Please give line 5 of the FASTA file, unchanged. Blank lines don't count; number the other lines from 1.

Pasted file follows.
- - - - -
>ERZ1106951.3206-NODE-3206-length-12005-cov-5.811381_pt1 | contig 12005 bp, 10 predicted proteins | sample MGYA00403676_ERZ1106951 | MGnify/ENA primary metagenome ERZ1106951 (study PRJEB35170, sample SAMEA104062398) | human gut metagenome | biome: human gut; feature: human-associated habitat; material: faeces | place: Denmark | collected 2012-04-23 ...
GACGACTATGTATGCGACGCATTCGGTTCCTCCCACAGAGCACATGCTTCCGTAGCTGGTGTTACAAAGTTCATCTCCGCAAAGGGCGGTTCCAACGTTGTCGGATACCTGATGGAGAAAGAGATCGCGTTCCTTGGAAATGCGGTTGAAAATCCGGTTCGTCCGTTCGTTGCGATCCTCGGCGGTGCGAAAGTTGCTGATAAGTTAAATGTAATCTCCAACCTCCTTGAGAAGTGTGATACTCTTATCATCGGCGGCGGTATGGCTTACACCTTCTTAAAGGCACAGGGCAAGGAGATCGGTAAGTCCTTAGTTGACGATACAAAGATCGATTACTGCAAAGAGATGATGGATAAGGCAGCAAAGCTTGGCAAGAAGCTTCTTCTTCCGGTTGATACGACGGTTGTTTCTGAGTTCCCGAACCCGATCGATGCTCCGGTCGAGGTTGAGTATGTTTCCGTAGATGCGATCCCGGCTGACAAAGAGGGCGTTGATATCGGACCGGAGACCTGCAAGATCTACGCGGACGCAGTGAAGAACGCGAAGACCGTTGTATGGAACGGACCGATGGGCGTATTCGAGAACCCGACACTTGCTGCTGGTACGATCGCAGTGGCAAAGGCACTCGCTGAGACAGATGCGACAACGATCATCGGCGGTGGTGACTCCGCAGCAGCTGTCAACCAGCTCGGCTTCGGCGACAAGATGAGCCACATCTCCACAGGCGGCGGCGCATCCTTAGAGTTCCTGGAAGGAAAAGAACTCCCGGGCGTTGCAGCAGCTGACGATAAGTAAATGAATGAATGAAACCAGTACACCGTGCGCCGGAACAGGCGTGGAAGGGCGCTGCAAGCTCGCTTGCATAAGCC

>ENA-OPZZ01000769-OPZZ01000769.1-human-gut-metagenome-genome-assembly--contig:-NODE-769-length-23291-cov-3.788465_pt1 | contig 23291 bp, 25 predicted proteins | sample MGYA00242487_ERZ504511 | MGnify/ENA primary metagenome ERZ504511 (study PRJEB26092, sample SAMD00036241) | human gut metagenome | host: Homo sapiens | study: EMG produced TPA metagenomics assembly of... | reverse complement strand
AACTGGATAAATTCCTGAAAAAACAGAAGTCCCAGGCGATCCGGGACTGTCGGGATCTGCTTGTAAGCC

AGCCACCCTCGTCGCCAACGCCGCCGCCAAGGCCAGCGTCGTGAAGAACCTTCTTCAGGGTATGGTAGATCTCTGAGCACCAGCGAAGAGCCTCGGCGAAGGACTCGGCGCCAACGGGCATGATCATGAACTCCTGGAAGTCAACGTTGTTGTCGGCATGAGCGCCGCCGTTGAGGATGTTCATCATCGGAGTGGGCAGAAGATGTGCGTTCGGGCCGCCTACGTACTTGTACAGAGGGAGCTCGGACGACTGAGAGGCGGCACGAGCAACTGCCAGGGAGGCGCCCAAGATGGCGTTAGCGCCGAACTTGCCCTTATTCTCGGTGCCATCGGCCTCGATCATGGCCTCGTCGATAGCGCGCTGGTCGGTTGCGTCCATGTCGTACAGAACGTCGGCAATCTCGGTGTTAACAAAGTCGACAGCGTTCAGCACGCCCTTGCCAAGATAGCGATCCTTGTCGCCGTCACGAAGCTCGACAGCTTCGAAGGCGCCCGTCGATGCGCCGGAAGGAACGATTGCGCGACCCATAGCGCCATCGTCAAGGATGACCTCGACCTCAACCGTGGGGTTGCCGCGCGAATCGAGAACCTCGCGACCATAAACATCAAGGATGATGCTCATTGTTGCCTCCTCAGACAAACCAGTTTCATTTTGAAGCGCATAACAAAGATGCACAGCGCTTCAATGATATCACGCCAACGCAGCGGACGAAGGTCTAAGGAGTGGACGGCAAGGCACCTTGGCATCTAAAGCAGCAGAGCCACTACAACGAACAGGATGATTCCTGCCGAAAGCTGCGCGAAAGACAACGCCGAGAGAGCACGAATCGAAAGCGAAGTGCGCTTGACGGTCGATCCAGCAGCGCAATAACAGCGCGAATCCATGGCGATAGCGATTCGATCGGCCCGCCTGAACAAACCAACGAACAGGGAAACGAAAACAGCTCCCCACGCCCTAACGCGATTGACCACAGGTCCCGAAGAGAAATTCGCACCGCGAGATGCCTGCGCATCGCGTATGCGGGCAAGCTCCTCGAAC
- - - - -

AGCCACCCTCGTCGCCAACGCCGCCGCCAAGGCCAGCGTCGTGAAGAACCTTCTTCAGGGTATGGTAGATCTCTGAGCACCAGCGAAGAGCCTCGGCGAAGGACTCGGCGCCAACGGGCATGATCATGAACTCCTGGAAGTCAACGTTGTTGTCGGCATGAGCGCCGCCGTTGAGGATGTTCATCATCGGAGTGGGCAGAAGATGTGCGTTCGGGCCGCCTACGTACTTGTACAGAGGGAGCTCGGACGACTGAGAGGCGGCACGAGCAACTGCCAGGGAGGCGCCCAAGATGGCGTTAGCGCCGAACTTGCCCTTATTCTCGGTGCCATCGGCCTCGATCATGGCCTCGTCGATAGCGCGCTGGTCGGTTGCGTCCATGTCGTACAGAACGTCGGCAATCTCGGTGTTAACAAAGTCGACAGCGTTCAGCACGCCCTTGCCAAGATAGCGATCCTTGTCGCCGTCACGAAGCTCGACAGCTTCGAAGGCGCCCGTCGATGCGCCGGAAGGAACGATTGCGCGACCCATAGCGCCATCGTCAAGGATGACCTCGACCTCAACCGTGGGGTTGCCGCGCGAATCGAGAACCTCGCGACCATAAACATCAAGGATGATGCTCATTGTTGCCTCCTCAGACAAACCAGTTTCATTTTGAAGCGCATAACAAAGATGCACAGCGCTTCAATGATATCACGCCAACGCAGCGGACGAAGGTCTAAGGAGTGGACGGCAAGGCACCTTGGCATCTAAAGCAGCAGAGCCACTACAACGAACAGGATGATTCCTGCCGAAAGCTGCGCGAAAGACAACGCCGAGAGAGCACGAATCGAAAGCGAAGTGCGCTTGACGGTCGATCCAGCAGCGCAATAACAGCGCGAATCCATGGCGATAGCGATTCGATCGGCCCGCCTGAACAAACCAACGAACAGGGAAACGAAAACAGCTCCCCACGCCCTAACGCGATTGACCACAGGTCCCGAAGAGAAATTCGCACCGCGAGATGCCTGCGCATCGCGTATGCGGGCAAGCTCCTCGAAC